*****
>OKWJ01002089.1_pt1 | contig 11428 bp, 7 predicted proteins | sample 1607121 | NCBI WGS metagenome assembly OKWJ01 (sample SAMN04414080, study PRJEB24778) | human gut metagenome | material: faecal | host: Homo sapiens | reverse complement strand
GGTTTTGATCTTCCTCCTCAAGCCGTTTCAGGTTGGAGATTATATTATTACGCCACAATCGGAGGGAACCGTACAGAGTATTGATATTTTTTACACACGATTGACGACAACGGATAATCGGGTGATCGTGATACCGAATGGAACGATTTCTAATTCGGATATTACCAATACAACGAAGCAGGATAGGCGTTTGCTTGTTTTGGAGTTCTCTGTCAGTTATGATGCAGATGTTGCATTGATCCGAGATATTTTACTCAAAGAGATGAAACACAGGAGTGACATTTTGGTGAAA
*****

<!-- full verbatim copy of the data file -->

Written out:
>OKWJ01002089.1_pt1 | contig 11428 bp, 7 predicted proteins | sample 1607121 | NCBI WGS metagenome assembly OKWJ01 (sample SAMN04414080, study PRJEB24778) | human gut metagenome | material: faecal | host: Homo sapiens | reverse complement strand
GGTTTTGATCTTCCTCCTCAAGCCGTTTCAGGTTGGAGATTATATTATTACGCCACAATCGGAGGGAACCGTACAGAGTATTGATATTTTTTACACACGATTGACGACAACGGATAATCGGGTGATCGTGATACCGAATGGAACGATTTCTAATTCGGATATTACCAATACAACGAAGCAGGATAGGCGTTTGCTTGTTTTGGAGTTCTCTGTCAGTTATGATGCAGATGTTGCATTGATCCGAGATATTTTACTCAAAGAGATGAAACACAGGAGTGACATTTTGGTGAAA